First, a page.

Pemphigoid Gestationis

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See also: Preventing Steroid-induced Osteoporosis written for patients

Pemphigoid gestationis (PG) is an autoimmune bullous disease of pregnancy, characterised by deposition of complement (and sometimes immunoglobulin) in the lamina lucida of the cutaneous basement membrane. It was, rather confusingly, named herpes gestationis because the blisters had herpetiform features.[1] However, there is no connection with herpes virus infection.

Patients develop circulating antibodies of the immunoglobulin G1 subclass which bind to basement membrane and trigger an immune response causing subepidermal vesicles and blisters.[2] There is antigenic overlap with the antibodies of bullous pemphigoid. The trigger for development of auto-antibodies is unknown but cross-reactivity between placenta and skin may play a role.

PG is very rare and affects only about 1 person in 50,000-2 million pregnancies (depending on HLA type prevalence).[3] The association with HLA-DR3 and HLA-DR4 haplotypes is reflected in a higher incidence in Caucasians.[4]

  • Lesions may appear at any time during pregnancy but they most commonly develop during the second and third trimesters.[6]
  • There is sudden onset of extremely pruritic urticarial papules and blisters on the abdomen and trunk. Pruritus is severe and unrelenting.
  • Lesions start with erythematous urticarial patches and plaques around the umbilicus. They progress to tense vesicles and blisters. Sometimes urticarial plaques may never develop blisters. They differ from true urticaria because they are relatively fixed in nature.
  • The rash spreads peripherally, often sparing the face, palms and soles. Mucosal lesions occur in fewer than 20% of cases.
  • Symptoms remit in the weeks before delivery in 75% but dramatic flares can occur immediately postpartum.[5]
  • It usually resolves within weeks to months after delivery and possibly more quickly with breast-feeding. Disease persisting for years after delivery has been reported.
  • It may recur with the resumption of menstruation, use of oral contraception and with subsequent pregnancies.

It is an uncommon condition and shares some features with other skin diseases of pregnancy.[7] As a result, diagnosis can be difficult.

Routine investigations are not helpful in diagnosis. The diagnosis is made according to:[8, 9]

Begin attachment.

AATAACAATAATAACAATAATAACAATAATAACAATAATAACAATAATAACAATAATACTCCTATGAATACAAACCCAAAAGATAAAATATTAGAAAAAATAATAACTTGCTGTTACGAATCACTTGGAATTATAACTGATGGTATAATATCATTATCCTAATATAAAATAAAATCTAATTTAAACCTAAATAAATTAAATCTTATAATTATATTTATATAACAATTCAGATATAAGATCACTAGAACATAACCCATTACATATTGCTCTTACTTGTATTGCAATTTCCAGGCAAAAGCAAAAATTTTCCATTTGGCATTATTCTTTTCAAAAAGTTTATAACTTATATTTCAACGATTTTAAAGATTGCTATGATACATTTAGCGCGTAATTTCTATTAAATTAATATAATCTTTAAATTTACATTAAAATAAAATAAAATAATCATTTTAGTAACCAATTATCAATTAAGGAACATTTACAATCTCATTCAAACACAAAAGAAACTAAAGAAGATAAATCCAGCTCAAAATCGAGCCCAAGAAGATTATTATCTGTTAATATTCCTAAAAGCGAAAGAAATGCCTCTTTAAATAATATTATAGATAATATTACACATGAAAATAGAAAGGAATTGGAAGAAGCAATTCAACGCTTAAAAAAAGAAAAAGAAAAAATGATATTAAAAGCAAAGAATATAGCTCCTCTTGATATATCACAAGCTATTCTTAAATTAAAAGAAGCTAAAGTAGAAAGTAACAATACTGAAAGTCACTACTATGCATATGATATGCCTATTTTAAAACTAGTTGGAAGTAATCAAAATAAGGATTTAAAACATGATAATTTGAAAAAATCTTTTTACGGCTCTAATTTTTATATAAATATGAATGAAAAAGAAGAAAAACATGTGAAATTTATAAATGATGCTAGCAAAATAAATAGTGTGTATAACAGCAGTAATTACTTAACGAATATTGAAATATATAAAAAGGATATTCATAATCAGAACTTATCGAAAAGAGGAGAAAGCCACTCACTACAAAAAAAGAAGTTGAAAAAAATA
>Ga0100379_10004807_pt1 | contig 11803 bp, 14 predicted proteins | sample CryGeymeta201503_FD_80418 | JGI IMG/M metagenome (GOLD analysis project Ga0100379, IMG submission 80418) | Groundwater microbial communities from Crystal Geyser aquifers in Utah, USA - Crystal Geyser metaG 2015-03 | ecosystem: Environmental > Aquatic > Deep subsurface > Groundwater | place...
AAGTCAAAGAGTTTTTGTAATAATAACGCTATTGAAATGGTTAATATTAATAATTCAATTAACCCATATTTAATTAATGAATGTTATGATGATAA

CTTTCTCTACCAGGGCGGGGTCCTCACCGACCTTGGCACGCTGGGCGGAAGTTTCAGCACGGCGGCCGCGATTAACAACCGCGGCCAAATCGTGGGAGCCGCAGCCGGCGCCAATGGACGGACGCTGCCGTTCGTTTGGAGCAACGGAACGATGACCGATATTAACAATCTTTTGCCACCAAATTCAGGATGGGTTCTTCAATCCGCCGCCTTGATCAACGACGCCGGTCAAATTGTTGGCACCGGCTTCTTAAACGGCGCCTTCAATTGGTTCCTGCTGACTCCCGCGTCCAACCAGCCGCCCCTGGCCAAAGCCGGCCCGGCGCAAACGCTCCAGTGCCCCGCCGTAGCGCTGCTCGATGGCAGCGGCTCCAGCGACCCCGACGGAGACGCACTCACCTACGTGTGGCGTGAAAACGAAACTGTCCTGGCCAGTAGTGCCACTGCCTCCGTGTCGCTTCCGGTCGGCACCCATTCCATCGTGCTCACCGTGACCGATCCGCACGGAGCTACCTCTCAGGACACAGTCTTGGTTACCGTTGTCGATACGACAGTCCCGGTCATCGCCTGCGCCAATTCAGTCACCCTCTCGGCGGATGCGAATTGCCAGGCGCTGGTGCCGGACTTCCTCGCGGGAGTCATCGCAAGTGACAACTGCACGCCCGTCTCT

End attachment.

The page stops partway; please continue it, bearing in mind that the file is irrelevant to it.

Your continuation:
• The characteristic clinical presentation.
  • Characteristic histology (subepidermal blistering).
  • Direct immunofluorescence (DIF) tests.
  • Indirect immunofluorescence (IDIF) tests.
  • HLA testing (45% have HLA-DR3, HLA-DR4 compared with 3% of the general population).

The DIF test is important but gives similar results in bullous pemphigoid and epidermolysis bullosa acquisita.

PG has been described in association with hydatiform mole or choriocarcinoma. Affected patients are more likely to develop other autoimmune diseases - for example, Hashimoto's thyroiditis and pernicious anaemia.[6]

Oral corticosteroids are safe and are the mainstay of treatment in pregnancy and postpartum.[5] Prednisolone is usually started at a dose of 0.5-1 mg/kg/day. Antihistamines are also used. Plasmapheresis and immunophoresis have been used in difficult-to-treat cases.[6]

Shared care involving obstetrician, dermatologist and paediatrician is appropriate.

  • Premature labour in 20%.[3]
  • Lifetime risk of autoimmune disease.

There is no increased maternal or child mortality.[9]

  • There is a greater prevalence of premature or small-for-dates babies.[10]
  • 5-10% of infants may have transient cutaneous involvement that clears as the maternal antibodies wane.[6]
  • Patients are more susceptible to other autoimmune diseases, including Hashimoto's thyroiditis, Graves' disease and pernicious anaemia.

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Original Author:
Dr Richard Draper
Current Version:
Dr Colin Tidy
Peer Reviewer:
Dr Hannah Gronow
Document ID:
7009 (v5)
Last Checked:
17 March 2016
Next Review:
16 March 2021

Disclaimer: This article is for information only and should not be used for the diagnosis or treatment of medical conditions. Patient Platform Limited has used all reasonable care in compiling the information but make no warranty as to its accuracy. Consult a doctor or other health care professional for diagnosis and treatment of medical conditions. For details see our conditions.